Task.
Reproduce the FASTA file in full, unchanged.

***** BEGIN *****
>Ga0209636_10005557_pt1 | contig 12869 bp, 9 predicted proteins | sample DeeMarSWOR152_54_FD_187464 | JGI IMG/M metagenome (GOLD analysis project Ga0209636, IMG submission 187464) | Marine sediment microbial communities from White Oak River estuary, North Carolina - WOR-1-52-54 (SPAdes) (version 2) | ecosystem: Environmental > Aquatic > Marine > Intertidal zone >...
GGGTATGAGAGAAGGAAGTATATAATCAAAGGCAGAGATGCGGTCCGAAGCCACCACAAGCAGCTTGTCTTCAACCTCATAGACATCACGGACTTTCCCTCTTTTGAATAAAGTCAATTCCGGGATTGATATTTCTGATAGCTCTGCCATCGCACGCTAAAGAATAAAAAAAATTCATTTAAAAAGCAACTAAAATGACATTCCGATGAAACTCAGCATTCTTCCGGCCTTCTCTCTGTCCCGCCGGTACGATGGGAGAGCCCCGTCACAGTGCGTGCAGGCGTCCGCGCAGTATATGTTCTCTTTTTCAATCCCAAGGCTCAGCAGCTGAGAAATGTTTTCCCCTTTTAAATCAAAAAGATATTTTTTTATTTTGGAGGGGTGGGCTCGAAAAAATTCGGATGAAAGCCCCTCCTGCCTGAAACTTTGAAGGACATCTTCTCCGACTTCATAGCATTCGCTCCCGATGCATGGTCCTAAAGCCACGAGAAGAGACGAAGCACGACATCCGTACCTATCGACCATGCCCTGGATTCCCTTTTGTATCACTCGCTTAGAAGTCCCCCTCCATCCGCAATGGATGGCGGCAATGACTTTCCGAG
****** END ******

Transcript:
>Ga0209636_10005557_pt1 | contig 12869 bp, 9 predicted proteins | sample DeeMarSWOR152_54_FD_187464 | JGI IMG/M metagenome (GOLD analysis project Ga0209636, IMG submission 187464) | Marine sediment microbial communities from White Oak River estuary, North Carolina - WOR-1-52-54 (SPAdes) (version 2) | ecosystem: Environmental > Aquatic > Marine > Intertidal zone >...
GGGTATGAGAGAAGGAAGTATATAATCAAAGGCAGAGATGCGGTCCGAAGCCACCACAAGCAGCTTGTCTTCAACCTCATAGACATCACGGACTTTCCCTCTTTTGAATAAAGTCAATTCCGGGATTGATATTTCTGATAGCTCTGCCATCGCACGCTAAAGAATAAAAAAAATTCATTTAAAAAGCAACTAAAATGACATTCCGATGAAACTCAGCATTCTTCCGGCCTTCTCTCTGTCCCGCCGGTACGATGGGAGAGCCCCGTCACAGTGCGTGCAGGCGTCCGCGCAGTATATGTTCTCTTTTTCAATCCCAAGGCTCAGCAGCTGAGAAATGTTTTCCCCTTTTAAATCAAAAAGATATTTTTTTATTTTGGAGGGGTGGGCTCGAAAAAATTCGGATGAAAGCCCCTCCTGCCTGAAACTTTGAAGGACATCTTCTCCGACTTCATAGCATTCGCTCCCGATGCATGGTCCTAAAGCCACGAGAAGAGACGAAGCACGACATCCGTACCTATCGACCATGCCCTGGATTCCCTTTTGTATCACTCGCTTAGAAGTCCCCCTCCATCCGCAATGGATGGCGGCAATGACTTTCCGAG